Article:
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The Grateful Dead

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There are two kinds of people in this world: those who "get" The Grateful Dead (affectionately known the world over as "Deadheads") and those who don't. While fashioning themselves as the freespirited leaders of the psychedelic era with a cult following all its own, the band artfully mixed rock, folk, soul, blues and country into a hybrid that fostered mind expansion for close to three decades. Sometimes they were ragged, but more often than not, they knew the art of interaction and improvisation.

The Grateful Dead have been synonymous with the San Francisco/Acid Rock scene since its inception in 1965 when they took part in Ken Kesey's Acid Tests. Stanley Owsley manufactured the then-legal LSD and plied the band and their friends with copious amounts. This hallucinogenic opus was duly recorded onto tape over a six-month period, and documented in Tom Wolfe's book The Electric Kool-Aid Acid Test.

After settling on the name Grateful Dead, the band, which included guitarist Bob Weir, organist Ron McKernan, bassist Phil Lesh and drummer Bill Kreutzmann-- began honing their concert alchemy at San Francisco's psychedelic ballrooms. The Dead fused rock and roll energy with the psychedelic experience to fashion an endlessly elaborate interplay of sound. Along the way, they added a second keyboardist (Tom Constanten) and second drummer (Mickey Hart). The keyboardist position was the most unstable in the band, as no fewer than three of the Dead"s keyboard players died during their 30-year history.

Highlights of the group's recorded legacy include Anthem of the Sun (1968), their ultra-psychedelic, quasi-symphonic magnum opus; Live/Dead (1969), a concert compendium that bore out fans" claims that the Dead were best experienced live; Workingman's Dead and American Beauty (both from 1970), country- and folk-influenced classics that highlighted their songwriting ability and sage-like overview of the counterculture"s past, present and future; and Grateful Dead (a.k.a. "Skull and Roses"), the second and arguably the best of many multi-album live sets. Deadheads and critics alike contended that the best way to experience the group was in concert, where the mystical band-fan bonding ritual drove the music to improvisational peaks.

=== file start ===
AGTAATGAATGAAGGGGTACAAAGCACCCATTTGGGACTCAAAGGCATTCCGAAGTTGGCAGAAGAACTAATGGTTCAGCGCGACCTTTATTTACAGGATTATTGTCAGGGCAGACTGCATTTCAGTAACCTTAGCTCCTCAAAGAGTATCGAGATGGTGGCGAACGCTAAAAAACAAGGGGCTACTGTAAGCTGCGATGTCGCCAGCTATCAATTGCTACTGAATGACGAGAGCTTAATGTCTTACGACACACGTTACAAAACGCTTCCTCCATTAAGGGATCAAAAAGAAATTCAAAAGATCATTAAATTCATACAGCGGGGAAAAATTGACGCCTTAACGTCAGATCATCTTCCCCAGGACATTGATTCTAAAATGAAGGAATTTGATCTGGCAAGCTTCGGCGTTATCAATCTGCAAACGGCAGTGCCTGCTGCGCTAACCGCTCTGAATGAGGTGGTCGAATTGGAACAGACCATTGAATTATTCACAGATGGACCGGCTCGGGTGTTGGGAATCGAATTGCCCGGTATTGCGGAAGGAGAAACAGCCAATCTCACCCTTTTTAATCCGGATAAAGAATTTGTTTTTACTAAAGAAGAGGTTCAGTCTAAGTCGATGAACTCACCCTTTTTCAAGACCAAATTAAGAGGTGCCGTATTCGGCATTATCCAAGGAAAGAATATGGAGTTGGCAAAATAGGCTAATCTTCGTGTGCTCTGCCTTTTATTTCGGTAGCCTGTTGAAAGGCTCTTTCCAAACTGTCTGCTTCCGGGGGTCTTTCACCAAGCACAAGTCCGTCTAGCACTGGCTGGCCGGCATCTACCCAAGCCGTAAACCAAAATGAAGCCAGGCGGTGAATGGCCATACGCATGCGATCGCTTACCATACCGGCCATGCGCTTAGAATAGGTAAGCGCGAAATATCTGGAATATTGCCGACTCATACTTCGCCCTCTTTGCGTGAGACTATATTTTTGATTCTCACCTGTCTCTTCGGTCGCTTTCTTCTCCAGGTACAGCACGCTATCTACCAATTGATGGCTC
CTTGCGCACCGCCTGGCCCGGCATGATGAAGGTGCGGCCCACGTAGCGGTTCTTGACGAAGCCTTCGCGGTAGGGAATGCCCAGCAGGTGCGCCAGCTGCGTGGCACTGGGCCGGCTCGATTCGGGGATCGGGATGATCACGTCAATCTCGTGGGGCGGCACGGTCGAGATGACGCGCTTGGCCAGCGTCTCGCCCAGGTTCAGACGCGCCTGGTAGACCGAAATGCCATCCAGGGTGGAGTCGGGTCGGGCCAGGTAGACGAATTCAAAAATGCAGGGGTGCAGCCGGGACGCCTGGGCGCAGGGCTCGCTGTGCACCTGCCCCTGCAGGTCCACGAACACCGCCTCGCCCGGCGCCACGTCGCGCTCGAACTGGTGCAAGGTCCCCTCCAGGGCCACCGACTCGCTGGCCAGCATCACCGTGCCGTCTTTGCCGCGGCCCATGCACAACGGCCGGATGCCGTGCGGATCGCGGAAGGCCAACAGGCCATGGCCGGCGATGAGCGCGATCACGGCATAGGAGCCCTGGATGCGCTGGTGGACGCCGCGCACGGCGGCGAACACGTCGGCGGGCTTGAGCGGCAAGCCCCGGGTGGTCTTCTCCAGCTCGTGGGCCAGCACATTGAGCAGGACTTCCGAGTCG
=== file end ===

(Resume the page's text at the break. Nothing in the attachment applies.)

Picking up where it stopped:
During the latter half of their career, Garcia was periodically beset with drug problems, a state of affairs that came to a head with his arrest on drug possession charges in 1985 and his collapse into a near-fatal diabetic coma in 1986. His health improved in the wake of those crises, revitalizing the Dead through a period of heightened activity that included the 1987 hit album In the Dark and Top Forty single ("Touch of Grey"). However, drugs continued to haunt The Dead, who lost keyboardist Brent Mydland to a fatal overdose in 1990. Garcia himself died on August 9, 1995, at a treatment facility in Forest Knolls, California, where he'd gone to seek help for his heroin addiction. They played their last concert the previous month at Soldier Field in Chicago.

In the USA the reaction was comparable to the death of President Kennedy, Martin Luther King, Elvis and John Lennon. Within hours, over 10,000 postings were made on the Internet, an all-night vigil took place in San Francisco and Bill Clinton called Garcia a genius. The mayor of San Francisco called for flags to be flown at half-mast and, appropriately, flew a tie-dyed flag from city hall. Bob Dylan said that there was no way to measure his greatness or magnitude. At a press conference in December 1995 the remaining band members announced that they would bury the band name along with Garcia.

Happily, they have not.

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